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College Recruiting – What Parents Need to do

So Mom and Dad, you have visions of your youngster playing sports in college. You got them involved in youth sports when they were 5, 6, or 7 years of age. You noticed that they were a little bit or a lot better than their peers. You noticed that they always wanted to go to practice, had fun in games, in some cases, they hated to lose. At some point in time you started wondering if playing college sports could be a way to help pay for college. If you came to this conclusion your child’s junior year in high school, you already know how late you are in preparing them adequately. However, if you come to this conclusion when they are 6th or 7th graders, then you are wondering what you need to do to prepare your child for playing college sports. Depending on the sport, how does a parent find the best competition for their child so they can develop their athletic skills? How much money is all of this preparation going to cost? How competitive is it and how can I get a return on that investment?

In the following series of articles, I’ll address the following questions: In part one, how competitive is it to play a sport in college? And, what do parents need to do to give their child the biggest competitive advantage over their peers? In part 2: how much of an investment needs to be made in time and scarce resources? What activities should you invest in? In Part 3: a history of the recruiting help industry.  In Part 4: if you decide you need help, what are the best resources for that help?

The numbers are daunting! If you’re a boys high school basketball player in the US, you have a 4% chance of playing in college. Now statistics lie, so let’s dig into this one a little. Last year, there were 552,935 HS basketball players. There are 1733 college basketball programs at all levels – Junior College, NAIA, NCAA D1, D2, & D3. With an average of 12 kids on a roster, you can do the math. (Find out your sport’s numbers here.)  Now obviously not all 552,935 basketball players are going to be good enough to play in college, have the competitive desire to play in college, or have the grades and test scores to be accepted into a college. So the reality is for the one college roster spot that boy’s basketball player is seeking, he’ll be competing with 5 other kids from somewhere else in the world. He’ll have about a 17% chance to play. Depending on the sport, that percentage could be as high as 25% chance. So what will give your child the competitive advantage to be one of those roughly 20% of kids who want to play in college AND actually get to play AND get college funded?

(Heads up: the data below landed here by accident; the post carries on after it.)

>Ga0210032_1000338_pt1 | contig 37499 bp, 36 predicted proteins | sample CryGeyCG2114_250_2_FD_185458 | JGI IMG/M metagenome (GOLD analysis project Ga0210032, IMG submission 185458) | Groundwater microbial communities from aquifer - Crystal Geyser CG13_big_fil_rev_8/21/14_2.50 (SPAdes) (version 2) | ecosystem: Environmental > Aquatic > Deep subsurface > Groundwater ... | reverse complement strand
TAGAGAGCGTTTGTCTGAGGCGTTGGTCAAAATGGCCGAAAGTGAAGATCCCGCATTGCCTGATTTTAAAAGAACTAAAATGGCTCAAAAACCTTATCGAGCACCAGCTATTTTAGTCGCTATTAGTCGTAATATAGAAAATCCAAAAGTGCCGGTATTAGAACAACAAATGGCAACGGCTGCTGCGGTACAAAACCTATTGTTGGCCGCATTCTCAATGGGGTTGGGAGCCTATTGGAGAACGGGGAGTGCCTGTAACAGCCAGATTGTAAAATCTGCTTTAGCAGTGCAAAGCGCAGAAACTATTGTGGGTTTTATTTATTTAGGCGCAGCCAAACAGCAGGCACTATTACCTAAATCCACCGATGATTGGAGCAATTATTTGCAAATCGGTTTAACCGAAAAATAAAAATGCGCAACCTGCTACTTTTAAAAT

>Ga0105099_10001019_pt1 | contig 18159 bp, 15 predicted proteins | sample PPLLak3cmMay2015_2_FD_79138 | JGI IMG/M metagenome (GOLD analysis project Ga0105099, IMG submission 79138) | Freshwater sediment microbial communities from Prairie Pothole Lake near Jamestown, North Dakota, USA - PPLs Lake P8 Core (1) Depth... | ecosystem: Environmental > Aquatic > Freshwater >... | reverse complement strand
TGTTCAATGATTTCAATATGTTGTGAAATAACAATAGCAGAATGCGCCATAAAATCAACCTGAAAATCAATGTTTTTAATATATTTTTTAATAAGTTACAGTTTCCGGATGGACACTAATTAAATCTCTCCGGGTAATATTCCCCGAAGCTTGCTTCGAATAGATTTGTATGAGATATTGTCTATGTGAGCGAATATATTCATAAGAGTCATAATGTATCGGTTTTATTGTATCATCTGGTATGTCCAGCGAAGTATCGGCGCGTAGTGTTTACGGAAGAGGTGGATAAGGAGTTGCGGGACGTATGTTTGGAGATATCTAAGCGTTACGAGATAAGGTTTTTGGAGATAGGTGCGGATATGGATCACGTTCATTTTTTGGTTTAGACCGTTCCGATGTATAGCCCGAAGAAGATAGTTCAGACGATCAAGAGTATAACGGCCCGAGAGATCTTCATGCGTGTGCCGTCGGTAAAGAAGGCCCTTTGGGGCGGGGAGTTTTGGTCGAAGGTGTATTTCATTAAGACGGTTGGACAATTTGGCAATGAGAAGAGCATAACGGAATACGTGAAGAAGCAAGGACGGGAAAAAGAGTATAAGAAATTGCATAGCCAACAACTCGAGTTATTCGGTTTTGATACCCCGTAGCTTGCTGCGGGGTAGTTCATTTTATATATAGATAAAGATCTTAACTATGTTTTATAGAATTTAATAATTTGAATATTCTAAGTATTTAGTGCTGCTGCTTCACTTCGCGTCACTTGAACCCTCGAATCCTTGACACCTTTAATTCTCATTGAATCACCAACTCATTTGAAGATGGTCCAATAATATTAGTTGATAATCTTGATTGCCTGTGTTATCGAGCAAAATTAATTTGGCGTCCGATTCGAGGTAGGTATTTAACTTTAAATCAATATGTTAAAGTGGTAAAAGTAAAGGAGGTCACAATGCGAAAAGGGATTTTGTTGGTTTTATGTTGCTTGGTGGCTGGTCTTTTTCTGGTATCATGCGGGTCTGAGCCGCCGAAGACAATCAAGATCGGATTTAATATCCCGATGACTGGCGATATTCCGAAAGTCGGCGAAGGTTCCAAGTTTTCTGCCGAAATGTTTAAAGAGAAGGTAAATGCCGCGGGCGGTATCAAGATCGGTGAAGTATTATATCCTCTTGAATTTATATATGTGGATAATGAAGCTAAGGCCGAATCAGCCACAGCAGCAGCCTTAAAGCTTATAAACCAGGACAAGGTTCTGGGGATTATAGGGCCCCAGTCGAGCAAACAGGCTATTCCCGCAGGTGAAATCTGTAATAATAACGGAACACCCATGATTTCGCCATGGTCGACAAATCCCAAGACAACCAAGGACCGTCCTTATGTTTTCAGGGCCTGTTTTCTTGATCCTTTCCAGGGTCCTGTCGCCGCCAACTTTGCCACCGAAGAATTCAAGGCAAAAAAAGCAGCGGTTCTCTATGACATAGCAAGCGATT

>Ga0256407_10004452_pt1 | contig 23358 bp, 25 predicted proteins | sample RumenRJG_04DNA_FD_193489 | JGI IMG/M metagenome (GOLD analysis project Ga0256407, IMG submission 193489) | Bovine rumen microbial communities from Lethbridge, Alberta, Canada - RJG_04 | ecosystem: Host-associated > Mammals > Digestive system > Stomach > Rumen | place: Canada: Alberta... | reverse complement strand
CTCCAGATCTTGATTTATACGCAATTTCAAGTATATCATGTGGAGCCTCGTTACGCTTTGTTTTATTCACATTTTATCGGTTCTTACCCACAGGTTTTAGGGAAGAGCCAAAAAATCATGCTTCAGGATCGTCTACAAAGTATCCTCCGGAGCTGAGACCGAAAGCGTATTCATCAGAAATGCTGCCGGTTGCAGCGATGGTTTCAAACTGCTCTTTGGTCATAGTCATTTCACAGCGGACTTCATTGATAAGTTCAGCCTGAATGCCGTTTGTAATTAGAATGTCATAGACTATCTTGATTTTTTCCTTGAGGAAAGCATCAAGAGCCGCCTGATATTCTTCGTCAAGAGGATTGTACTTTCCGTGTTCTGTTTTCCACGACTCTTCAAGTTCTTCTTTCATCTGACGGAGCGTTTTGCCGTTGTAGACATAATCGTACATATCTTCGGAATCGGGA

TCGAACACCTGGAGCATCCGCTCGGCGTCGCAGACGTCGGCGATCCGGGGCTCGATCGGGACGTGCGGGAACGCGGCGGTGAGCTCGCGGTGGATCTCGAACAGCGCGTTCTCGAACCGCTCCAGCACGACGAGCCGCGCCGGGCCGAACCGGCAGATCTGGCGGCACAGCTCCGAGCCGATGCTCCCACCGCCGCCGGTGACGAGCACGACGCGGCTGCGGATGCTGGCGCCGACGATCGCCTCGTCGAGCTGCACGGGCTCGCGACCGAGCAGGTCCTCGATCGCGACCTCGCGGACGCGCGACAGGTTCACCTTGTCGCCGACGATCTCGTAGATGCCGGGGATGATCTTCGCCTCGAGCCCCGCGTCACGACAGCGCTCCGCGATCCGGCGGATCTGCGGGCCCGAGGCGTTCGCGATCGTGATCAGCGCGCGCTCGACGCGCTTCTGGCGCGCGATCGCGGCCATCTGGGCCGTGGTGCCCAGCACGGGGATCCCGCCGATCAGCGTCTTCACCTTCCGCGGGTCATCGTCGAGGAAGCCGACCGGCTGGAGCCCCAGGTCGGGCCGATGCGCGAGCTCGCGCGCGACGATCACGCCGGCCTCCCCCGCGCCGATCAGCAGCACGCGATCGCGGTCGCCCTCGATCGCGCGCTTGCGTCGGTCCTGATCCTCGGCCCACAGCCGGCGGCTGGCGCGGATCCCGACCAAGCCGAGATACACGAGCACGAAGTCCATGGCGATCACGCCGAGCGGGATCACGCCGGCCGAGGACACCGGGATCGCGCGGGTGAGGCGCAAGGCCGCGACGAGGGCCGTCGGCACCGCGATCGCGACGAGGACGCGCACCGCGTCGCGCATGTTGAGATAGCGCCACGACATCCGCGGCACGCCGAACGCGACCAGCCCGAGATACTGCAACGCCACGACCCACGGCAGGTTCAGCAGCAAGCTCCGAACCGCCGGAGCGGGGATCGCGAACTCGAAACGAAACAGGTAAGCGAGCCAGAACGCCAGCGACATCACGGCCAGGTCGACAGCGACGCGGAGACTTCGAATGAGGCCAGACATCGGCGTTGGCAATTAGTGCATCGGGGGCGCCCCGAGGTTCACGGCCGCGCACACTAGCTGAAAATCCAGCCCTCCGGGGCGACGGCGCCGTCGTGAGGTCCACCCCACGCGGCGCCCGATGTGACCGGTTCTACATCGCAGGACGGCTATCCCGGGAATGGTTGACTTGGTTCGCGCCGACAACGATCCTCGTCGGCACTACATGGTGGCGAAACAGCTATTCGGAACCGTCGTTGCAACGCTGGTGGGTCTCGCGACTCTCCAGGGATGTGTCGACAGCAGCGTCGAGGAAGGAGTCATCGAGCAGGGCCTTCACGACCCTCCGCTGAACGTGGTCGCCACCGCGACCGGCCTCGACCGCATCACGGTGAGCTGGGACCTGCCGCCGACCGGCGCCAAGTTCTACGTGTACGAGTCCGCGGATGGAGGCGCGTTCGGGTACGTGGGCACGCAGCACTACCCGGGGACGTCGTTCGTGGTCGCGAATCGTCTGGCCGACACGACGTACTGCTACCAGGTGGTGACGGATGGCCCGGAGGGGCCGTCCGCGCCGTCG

A child must be competing at the highest level possible and sometimes that’s not at the high school. Every sport has outside of the high school programs where the student-athlete can compete. Football has camps, combines, 7 on 7, etc, where elite athletes compete with each other. Girls and boys basketball have “AAU”, basketball camps, like NCSA partner 5-star, etc. Soccer, baseball, softball, lacrosse, volleyball, field hockey, ice hockey, water polo have elite club or travel teams. Golf, tennis, swimming, track and field, cross country, and wrestling have elite tournaments or competitions that student-athletes earn their way to compete in. Some student-athletes don’t play their sport at their high school because of a variety of reasons. Some parents are shocked to learn that these kids who don’t play at their high school are getting recruited and, in some cases, getting drafted by professional sports teams. All of these club, travel, and camp activities that are outside of the high school cost money. So let’s get rid of the myth that you, the parent, don’t have to spend any money to get your child recruited. Even the most elite athletes have personal trainers to give them an edge over the other elite athletes they are competing with. So what should your budget be to get your child recruited? What is the best way to invest your money?  

Part 2, part 3, and part 4 has those answers – stay tuned!